RICE is an acronym that stands for Rest, Ice, Compression and Elevation.

This system is used as current best management practice in the first 24-48 hours following an acute soft tissue injury. Minimising bleeding and swelling at the injury site is important because the application of more aggressive interventions, for example, Massage, will cause further tissue damage. When used appropriately, the RICE approach can improve recovery time and reduce discomfort.


Today, we have quite a considerable amount of scientific, mostly experimental evidence to support this treatment approach. The most persuasive proof for the use of rest has been obtained from studies on the effects of immobilization on muscle healing. A short period of immobilisation is beneficial, but should be limited to the first few days after injury.[1]. This allows the scar tissue to connect the injured muscle stumps to withstand contraction-induced forces without re-rupturing. By restricting the length of immobilisation to a period of less than a week, the adverse effects of immobility can be minimised. The meaning of rest is relative to the location of injury but involves functions such as weighbearing or any other strenuous activity involving increasing blood flow to the injuried part.


Ice therapy, also known as cryotherapy reduces tissue metabolism [2] and causes blood vessel constriction. This physiological change slows and prevents further swelling - an important consideration for early active ROM exercises after the initial period of rest. Ice also decreases the proprogation of nocioceptive neural stimuli to the brain which can reduce pain and muscle spasm. [3] However, applying cryotherapy for an extended period of time can be detrimental to the healing process. Damage can be worsened if blood flow is excessively reduced and the risk of skin burns and nerve damage increases with prolonged ice application. There is limited evidence surrounding appropriate dosage for cryotherapy in acute injury however systematic reviews suggest that 10-minute ice treatments combined with 10-minute periods without ice are most effective[4]. Keep in mind that there is no optimal dosage that will be ideal for all body locations and as a clinician, one should use clinical judgement and consider the specific details of each case.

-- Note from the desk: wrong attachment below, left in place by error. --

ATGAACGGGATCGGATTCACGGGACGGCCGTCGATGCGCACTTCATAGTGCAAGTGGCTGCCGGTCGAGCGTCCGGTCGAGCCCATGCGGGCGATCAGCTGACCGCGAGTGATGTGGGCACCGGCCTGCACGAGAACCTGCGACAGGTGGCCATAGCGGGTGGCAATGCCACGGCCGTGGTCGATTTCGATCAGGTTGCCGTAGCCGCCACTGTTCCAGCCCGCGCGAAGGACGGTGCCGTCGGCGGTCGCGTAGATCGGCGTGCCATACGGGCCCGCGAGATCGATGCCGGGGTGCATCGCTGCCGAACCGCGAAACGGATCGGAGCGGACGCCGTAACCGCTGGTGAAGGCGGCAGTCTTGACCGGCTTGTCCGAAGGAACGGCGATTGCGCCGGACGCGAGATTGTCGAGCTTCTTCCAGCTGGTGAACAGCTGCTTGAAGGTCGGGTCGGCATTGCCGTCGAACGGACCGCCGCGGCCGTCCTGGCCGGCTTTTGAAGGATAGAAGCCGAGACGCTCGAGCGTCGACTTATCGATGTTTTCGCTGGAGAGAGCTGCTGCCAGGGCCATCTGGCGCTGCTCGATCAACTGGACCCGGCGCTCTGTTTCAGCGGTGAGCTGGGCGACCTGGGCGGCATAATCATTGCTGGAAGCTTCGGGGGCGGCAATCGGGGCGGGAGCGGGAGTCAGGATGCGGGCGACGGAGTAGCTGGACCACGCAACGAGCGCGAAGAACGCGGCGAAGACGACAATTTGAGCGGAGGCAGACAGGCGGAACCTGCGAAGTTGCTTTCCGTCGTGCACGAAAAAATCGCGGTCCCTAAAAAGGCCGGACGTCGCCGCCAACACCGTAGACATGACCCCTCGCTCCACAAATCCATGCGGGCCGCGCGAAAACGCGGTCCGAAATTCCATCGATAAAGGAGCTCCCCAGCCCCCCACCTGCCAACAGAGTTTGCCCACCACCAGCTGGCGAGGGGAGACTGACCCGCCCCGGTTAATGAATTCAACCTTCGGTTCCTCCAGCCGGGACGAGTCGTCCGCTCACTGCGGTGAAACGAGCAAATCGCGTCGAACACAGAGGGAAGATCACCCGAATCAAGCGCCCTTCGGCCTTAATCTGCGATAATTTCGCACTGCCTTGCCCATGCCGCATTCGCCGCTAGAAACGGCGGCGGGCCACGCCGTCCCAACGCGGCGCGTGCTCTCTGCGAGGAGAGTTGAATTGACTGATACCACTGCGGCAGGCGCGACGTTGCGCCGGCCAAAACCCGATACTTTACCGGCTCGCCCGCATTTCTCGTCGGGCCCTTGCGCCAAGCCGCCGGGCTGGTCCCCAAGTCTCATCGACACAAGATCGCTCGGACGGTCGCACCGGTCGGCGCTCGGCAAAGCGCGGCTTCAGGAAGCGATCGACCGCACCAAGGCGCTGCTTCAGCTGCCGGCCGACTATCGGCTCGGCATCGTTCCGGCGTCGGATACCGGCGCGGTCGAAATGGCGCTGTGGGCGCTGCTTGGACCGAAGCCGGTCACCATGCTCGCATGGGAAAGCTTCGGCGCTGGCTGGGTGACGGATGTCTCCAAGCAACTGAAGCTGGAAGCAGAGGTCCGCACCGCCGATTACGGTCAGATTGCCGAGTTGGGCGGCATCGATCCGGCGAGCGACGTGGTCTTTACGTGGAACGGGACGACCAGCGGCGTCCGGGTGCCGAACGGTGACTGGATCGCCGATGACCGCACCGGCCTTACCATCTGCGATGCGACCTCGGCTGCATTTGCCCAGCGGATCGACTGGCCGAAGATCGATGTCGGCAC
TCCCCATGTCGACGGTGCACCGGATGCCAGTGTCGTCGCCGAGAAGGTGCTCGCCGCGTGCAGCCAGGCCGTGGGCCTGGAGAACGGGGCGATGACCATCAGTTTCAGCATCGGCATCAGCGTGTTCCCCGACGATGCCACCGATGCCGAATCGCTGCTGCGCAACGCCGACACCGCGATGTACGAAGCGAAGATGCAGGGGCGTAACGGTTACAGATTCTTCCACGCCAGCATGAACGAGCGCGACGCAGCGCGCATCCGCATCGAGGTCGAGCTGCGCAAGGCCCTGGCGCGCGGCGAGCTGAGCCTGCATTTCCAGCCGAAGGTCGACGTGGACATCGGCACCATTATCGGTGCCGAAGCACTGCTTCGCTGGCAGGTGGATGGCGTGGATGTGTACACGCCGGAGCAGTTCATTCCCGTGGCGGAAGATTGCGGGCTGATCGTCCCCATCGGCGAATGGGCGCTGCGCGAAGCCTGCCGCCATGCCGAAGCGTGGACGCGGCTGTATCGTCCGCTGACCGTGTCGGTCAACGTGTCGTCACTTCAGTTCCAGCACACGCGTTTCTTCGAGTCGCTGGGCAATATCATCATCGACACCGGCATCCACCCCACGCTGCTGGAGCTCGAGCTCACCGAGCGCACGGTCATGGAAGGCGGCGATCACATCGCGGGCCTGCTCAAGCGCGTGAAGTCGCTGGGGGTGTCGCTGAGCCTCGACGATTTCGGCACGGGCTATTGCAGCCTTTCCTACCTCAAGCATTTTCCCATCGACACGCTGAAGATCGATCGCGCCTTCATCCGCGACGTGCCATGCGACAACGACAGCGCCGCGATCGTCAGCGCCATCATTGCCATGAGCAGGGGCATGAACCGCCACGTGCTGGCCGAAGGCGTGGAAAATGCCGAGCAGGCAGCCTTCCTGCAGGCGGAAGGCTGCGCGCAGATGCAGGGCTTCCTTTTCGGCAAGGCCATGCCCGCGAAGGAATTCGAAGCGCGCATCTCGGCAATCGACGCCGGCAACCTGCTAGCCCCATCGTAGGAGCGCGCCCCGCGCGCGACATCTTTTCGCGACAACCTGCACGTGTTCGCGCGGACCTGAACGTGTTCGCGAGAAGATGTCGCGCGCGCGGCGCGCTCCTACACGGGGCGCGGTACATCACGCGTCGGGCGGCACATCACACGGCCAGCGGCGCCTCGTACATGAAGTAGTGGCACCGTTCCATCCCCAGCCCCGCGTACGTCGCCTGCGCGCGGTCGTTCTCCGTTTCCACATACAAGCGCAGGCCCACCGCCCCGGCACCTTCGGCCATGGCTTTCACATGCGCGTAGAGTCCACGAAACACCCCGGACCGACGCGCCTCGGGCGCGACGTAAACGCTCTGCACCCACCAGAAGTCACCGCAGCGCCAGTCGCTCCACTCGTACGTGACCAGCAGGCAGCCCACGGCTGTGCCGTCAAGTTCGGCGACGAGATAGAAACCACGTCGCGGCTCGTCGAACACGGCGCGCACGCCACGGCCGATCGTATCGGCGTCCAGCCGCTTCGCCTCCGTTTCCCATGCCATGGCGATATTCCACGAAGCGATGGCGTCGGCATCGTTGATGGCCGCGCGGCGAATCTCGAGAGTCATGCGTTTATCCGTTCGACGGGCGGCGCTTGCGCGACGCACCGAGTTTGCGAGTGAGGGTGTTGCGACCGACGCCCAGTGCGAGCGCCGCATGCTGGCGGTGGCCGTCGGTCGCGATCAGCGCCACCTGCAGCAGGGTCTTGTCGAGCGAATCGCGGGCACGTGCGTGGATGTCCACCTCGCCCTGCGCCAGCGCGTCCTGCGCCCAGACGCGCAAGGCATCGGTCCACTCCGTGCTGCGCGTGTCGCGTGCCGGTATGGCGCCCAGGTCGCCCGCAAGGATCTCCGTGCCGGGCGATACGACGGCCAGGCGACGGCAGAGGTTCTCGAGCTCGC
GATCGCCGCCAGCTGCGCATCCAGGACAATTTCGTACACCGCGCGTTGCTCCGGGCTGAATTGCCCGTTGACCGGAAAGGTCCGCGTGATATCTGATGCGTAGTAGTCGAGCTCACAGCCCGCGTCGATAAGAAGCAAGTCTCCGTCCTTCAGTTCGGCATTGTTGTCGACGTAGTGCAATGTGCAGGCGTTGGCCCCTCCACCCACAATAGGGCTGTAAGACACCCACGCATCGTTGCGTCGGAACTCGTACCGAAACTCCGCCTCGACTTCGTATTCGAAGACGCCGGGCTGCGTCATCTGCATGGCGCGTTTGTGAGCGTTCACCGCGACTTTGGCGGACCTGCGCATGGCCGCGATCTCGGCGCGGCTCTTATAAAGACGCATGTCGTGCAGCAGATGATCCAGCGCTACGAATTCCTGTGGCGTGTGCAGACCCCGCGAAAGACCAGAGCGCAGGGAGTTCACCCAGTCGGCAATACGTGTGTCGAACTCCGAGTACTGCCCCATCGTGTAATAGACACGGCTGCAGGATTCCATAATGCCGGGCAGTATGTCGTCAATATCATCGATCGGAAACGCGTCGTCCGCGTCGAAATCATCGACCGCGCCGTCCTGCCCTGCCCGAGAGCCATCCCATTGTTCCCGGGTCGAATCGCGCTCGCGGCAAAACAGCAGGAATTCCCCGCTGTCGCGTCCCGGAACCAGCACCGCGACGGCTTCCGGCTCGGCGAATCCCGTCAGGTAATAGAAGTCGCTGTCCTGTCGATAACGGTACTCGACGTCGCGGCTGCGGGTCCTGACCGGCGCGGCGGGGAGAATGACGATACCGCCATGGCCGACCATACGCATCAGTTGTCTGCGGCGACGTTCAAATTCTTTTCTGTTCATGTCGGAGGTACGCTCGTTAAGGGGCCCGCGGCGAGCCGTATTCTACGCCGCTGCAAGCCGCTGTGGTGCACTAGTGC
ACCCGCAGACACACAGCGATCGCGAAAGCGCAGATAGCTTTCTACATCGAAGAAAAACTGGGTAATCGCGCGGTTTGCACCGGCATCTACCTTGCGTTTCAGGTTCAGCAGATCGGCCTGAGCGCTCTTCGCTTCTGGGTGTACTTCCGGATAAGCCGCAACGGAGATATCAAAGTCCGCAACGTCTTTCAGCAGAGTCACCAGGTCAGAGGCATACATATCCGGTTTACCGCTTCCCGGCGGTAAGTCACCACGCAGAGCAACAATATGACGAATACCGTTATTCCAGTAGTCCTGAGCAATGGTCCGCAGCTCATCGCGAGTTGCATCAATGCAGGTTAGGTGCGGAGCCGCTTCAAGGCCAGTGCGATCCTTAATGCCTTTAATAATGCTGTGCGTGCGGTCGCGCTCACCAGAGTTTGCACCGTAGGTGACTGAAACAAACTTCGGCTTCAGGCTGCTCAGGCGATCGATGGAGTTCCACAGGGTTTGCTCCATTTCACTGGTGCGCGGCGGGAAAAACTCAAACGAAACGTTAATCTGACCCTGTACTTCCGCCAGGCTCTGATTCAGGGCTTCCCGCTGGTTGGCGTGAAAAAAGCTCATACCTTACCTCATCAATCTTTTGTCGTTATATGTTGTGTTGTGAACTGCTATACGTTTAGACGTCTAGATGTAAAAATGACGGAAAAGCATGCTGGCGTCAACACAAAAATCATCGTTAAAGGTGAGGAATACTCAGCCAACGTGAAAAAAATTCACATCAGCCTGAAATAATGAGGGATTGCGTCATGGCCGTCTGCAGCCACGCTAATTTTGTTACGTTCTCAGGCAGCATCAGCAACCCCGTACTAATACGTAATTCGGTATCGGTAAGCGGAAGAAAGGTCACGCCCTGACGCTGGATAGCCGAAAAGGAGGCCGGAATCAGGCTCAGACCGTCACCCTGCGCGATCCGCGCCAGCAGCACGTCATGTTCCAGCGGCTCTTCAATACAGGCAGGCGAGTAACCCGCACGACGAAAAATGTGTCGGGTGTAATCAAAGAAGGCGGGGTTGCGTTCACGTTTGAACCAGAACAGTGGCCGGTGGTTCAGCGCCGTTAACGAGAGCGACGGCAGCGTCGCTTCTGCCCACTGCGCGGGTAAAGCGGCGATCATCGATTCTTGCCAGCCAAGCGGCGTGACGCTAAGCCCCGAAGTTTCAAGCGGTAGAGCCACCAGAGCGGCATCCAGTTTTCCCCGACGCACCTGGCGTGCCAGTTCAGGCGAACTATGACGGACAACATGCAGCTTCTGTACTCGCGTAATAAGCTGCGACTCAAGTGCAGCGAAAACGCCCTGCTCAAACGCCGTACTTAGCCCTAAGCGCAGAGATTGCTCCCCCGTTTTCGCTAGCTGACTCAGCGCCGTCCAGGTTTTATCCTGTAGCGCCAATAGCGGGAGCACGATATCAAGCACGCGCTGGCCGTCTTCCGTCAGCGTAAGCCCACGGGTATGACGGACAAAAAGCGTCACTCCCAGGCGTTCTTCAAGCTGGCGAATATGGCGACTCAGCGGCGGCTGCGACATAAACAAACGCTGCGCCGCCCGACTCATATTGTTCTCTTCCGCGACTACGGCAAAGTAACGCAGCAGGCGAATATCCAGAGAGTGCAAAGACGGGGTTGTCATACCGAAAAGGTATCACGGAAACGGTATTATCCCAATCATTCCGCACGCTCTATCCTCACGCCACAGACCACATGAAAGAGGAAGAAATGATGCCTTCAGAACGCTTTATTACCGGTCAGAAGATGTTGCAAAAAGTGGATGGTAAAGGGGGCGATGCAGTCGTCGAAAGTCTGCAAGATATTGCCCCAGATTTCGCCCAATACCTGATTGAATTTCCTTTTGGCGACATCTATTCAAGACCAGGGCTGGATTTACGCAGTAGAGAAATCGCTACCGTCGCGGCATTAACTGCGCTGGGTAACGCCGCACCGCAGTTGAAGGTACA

Practice caution when using cryotherapy in people who are hypersensitive to cold (e.g. Raynaud’s syndrome, diabetes, cold urticaria, paroxysmal cold hemoglobulinuria) and patients' who have a circulatory insufficiency. It is recommended that the ice is wrapped in a damp towel or cloth to minimise the risk of superficial nerve or skin damage. Wider reading into cryotherapy is recommended.


Compression serves to prevent further Oedema (swelling) as a result of the inflammatory process and also by reducing bleeding at the site of tissue damage. An elasticated bandage should be used to provide a comfortable compression force without causing pain or constricting blood vessels to the point of occlusion. Bandaging should begin distal to the injury and move proximally, overlapping each previous layer by one half. It can also serve to provide minimal protection of the injured body part from excessive movement, although this is not it's primary purpose.

Some examples of compression bandaging:


Elevation will prevent swelling by increasing venous return to the systemic circulation, and reducing hydrostatic pressure thereby reducing oedema and facilitating waste removal from the site of injury. Ensure that the lower limb is above the level of the pelvis.


  • HI-RICE - Hydration, Ibuprofen, Rest, Ice, Compression, Elevation.
  • PRICE, Protect, Rest, Ice, Compression, Elevation (i.e. using crutches to protect the painful part from further injury).
  • PRICES - Protection, Rest, Ice, Compression, Elevation and Support (e.g. bandaging or taping).
  • PRINCE - Protection, Rest, Ice, NSAIDs, Compression, and Elevation.
  • RICER - Rest, Ice, Compression, Elevation, Referral.
  • POLICE - Protection, Optimal Loading, Ice, Compression, Elevation.


  1. Tero A. H. Järvinen, Teppo L. N. Järvinen, Minna Kääriäinen, Hannu Kalimo and Markku Järvinen, Muscle Injuries : Biology and Treatment, The American Journal of Sports Medicine 2005 33: 745
  2. Bleakley, C., McDonough, S. & MacAuley, D. The use of ice in the treatment of acute soft-tissue injury: a systematic review of randomized controlled trials. American Journal of Sports Medicine, 2004; 32(1):251-61.
  3. Järvinen TA, Järvinen TL, Kääriäinen M, Aärimaa V, Vaittinen S, Kalimo H, Järvinen M, Muscle injuries: optimising recovery, Best Pract Res Clin Rheumatol. 2007 Apr;21(2):317-31.
  4. Brucker, P. & Kahn, K. (2006). Clinical Sports Medicine, page 130.